And he promised to give away that magic internet money just as quickly: to the Democrats, for whom he was the second largest donor in the mid-term round and to whom he nonchalantly promised up to $1 billion by 2024; work on pandemic prevention policies; to journalistic start-ups and a whole host of causes affiliated with “effective altruism,” a movement dedicated to doing the most good in the world. In just three years after its founding, FTX has gone from zero to a $32 billion valuation and, along the way, seemed to provide every progressive millennial with a potential sugar daddy.
It was a fantasy, as anyone looking closely at the time could tell you. But it was very tempting to believe, and no one was trying to look that closely, it turns out – not the editors who put it on the covers of Forbes and Fortune; not the merchants who have trusted it with billions in daily trading volumes; not the recipients of his philanthropic promises, many of which will no longer be kept; and most importantly, not the investors who handed him millions without even bothering to check the books.
As recently as July 2021, FTX raised $900 million from, among others, Sequoia Capital, Daniel Loeb’s Third Point and SoftBank Vision Fund, which had previously written off billions of dollars in investments in Uber. and WeWork. In January, a Series C round raised another $400 million. How superficially did they all review their investments, many of which were in the hundreds of millions of dollars? In a now-legendary profile posted on Sequoia’s website just weeks before the collapse, nearly every paragraph contained what should have been a red flag, but was instead presented as a mark of Bankman-Fried’s particular genius. – and Sequoia, for approving it. When, during a pitch meeting, Bankman-Fried described his vision of FTX as a market for everything, including bananas, while participating in a League of Legends video game “gank” (short for gang kill) in another window, the assembly the investors go crazy: “I LOVE THIS FOUNDER”, we write in the Zoom chat. “10 OF 10!” another tap. What stage of capitalism are we at?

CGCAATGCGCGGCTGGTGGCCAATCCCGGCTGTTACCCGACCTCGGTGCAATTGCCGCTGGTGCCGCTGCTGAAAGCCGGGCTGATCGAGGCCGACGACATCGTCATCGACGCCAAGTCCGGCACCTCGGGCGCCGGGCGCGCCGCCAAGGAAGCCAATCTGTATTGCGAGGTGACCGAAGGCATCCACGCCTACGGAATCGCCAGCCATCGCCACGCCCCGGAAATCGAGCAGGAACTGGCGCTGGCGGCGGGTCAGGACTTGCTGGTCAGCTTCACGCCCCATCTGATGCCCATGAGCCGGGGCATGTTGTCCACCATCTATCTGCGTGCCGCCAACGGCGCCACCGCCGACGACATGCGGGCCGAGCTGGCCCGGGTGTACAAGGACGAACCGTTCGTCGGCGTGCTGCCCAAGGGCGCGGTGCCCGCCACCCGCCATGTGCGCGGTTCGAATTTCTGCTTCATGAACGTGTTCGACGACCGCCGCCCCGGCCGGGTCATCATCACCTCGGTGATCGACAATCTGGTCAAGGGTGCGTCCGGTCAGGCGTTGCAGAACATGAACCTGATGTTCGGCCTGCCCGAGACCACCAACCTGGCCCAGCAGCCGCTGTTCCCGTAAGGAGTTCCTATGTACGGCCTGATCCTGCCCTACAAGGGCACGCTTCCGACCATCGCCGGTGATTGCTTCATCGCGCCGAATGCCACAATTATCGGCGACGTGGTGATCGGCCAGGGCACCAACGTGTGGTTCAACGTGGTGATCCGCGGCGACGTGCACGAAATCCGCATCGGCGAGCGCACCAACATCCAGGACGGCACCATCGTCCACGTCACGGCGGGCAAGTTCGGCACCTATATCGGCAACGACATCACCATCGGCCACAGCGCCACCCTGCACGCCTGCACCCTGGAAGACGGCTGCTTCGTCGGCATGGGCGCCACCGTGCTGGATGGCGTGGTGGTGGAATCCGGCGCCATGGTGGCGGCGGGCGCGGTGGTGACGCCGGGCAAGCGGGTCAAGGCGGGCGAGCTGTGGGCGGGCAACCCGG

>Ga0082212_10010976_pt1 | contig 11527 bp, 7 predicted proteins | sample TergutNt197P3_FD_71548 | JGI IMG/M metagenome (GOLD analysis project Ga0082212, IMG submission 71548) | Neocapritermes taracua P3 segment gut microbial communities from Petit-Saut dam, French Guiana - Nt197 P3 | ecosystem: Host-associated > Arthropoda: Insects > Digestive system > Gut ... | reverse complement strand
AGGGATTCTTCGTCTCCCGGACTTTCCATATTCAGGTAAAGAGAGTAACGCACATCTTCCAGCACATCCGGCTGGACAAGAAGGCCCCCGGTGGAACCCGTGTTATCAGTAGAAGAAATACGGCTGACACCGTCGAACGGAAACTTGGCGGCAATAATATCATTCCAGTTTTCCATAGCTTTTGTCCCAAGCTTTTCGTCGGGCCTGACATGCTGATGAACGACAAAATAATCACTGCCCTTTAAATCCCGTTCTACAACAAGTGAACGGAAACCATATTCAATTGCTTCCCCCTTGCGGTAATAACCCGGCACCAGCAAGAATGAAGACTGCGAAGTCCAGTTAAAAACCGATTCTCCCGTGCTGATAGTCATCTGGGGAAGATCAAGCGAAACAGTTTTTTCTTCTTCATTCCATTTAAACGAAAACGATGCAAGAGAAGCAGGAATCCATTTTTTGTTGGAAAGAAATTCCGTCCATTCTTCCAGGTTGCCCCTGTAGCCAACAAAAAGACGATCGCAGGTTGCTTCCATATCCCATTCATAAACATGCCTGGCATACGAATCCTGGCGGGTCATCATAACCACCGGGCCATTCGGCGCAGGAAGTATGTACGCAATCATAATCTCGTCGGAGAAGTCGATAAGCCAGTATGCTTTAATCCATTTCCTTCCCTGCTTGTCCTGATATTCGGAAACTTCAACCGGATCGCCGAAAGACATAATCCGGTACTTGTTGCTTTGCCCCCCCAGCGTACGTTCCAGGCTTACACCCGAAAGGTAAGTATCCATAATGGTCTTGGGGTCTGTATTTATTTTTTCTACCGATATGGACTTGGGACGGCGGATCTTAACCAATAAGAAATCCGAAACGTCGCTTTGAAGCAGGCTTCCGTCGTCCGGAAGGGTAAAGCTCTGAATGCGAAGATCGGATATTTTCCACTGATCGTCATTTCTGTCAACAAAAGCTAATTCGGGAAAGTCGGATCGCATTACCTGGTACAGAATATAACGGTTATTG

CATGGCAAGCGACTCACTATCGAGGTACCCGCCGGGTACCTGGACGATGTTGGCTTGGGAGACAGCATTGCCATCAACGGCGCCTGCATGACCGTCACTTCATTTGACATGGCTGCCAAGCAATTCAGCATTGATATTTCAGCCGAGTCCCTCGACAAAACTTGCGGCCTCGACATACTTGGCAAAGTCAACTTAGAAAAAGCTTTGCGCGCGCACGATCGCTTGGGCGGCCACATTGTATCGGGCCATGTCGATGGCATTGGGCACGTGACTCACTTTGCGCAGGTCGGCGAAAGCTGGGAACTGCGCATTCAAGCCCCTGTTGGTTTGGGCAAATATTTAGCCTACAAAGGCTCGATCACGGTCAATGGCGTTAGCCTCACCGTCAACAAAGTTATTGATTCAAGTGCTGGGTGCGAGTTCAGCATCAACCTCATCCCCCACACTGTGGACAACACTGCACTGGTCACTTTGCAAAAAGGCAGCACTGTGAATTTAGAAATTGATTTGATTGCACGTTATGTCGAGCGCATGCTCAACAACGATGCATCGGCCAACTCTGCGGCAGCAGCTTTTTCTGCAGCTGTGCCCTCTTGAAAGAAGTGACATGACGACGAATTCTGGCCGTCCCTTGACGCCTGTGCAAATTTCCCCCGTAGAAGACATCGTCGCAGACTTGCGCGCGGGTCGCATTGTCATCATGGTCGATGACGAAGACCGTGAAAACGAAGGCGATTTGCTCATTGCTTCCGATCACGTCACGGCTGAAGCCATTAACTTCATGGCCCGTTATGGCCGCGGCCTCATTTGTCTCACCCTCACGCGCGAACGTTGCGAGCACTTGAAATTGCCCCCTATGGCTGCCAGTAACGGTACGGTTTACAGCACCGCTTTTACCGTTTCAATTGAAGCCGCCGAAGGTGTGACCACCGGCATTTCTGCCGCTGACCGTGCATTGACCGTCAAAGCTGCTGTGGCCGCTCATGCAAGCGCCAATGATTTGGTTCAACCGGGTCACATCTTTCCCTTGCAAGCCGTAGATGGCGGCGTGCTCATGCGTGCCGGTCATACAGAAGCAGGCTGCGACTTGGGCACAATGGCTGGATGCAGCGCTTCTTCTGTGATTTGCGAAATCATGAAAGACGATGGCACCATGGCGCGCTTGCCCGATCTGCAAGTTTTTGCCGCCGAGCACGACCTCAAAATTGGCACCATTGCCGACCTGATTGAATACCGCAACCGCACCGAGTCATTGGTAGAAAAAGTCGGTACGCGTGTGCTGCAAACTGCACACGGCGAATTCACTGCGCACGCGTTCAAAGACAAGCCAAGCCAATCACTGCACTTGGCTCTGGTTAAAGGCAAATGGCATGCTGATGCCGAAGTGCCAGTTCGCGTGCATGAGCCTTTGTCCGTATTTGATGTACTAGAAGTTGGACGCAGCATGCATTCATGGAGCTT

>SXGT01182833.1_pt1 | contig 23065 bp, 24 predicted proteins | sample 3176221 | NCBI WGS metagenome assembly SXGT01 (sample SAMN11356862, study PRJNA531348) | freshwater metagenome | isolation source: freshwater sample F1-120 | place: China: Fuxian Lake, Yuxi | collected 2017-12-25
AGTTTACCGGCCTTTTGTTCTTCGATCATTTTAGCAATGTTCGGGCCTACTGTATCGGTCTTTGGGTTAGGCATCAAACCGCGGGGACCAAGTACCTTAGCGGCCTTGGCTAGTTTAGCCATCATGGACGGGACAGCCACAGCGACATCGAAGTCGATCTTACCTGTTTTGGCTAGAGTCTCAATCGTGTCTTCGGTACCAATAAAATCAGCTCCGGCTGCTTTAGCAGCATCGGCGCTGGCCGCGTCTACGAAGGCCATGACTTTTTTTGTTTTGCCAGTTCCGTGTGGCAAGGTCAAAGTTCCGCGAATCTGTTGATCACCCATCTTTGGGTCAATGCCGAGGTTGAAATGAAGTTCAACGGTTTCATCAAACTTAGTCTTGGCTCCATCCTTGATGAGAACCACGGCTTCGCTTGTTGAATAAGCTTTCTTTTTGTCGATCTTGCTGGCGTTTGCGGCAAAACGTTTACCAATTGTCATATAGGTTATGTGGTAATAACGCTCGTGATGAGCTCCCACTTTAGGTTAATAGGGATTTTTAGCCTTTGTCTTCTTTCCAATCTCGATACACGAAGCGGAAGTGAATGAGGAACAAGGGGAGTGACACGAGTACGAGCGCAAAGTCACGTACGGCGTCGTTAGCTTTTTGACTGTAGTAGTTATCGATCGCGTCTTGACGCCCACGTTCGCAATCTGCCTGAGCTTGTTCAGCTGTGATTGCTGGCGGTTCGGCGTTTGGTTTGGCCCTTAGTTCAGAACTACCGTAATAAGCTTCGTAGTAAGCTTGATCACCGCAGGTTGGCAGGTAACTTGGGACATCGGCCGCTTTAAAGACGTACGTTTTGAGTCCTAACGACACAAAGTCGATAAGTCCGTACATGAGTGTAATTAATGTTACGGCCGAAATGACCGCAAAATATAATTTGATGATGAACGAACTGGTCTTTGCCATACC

Six months ago, Bankman-Fried looked to the outside world as a mix of George Soros and Bill Gates, Laurene Powell Jobs and Leonard Leo. Now the comparisons are less flattering: to Bernie Madoff, of course, and Elizabeth Holmes of Theranos, even though Bankman-Fried hasn’t been charged with any crime; also to Adam Neumann of WeWork, Travis Kalanick of Uber and the other emblematic start-up peddlers of this strange era of venture capital. But these founders were, for all their delusions and sociopathy, pitch-deck visionaries — persuasive proselytes for not just new products, but whole new worlds that could simply be invested in creation.
In his self-presentation, Bankman-Fried seemed to launch something else: an outward indifference bordering on disdain. His earnest commitment to effective altruism underscored the impression that if he only earned his billions to give away, he represented a very different case study in the morality or moral potential of unregulated markets. When, in an interview on Bloomberg’s “Odd Lots” podcast this spring, he flatly described crypto markets as wasteful speculation bordering on fraud – one of the interviewers paraphrased Bankman-Fried’s summary as “I’m in the Ponzi business, and that’s pretty good” — it wasn’t a faux pas. It was part of his DGAF brand, like the sloppy hair and cargo shorts he wore on stage alongside of Bill Clinton and Tony Blair. You may remember someone like him in your college dorm, but in the world of big money, he was a real new archetype: a superior Gen X slacker and a world-changing millennial.In his first interview since retiring from FTX, he casually told The Times’ David Yaffe-Bellany, “It could be worse.”
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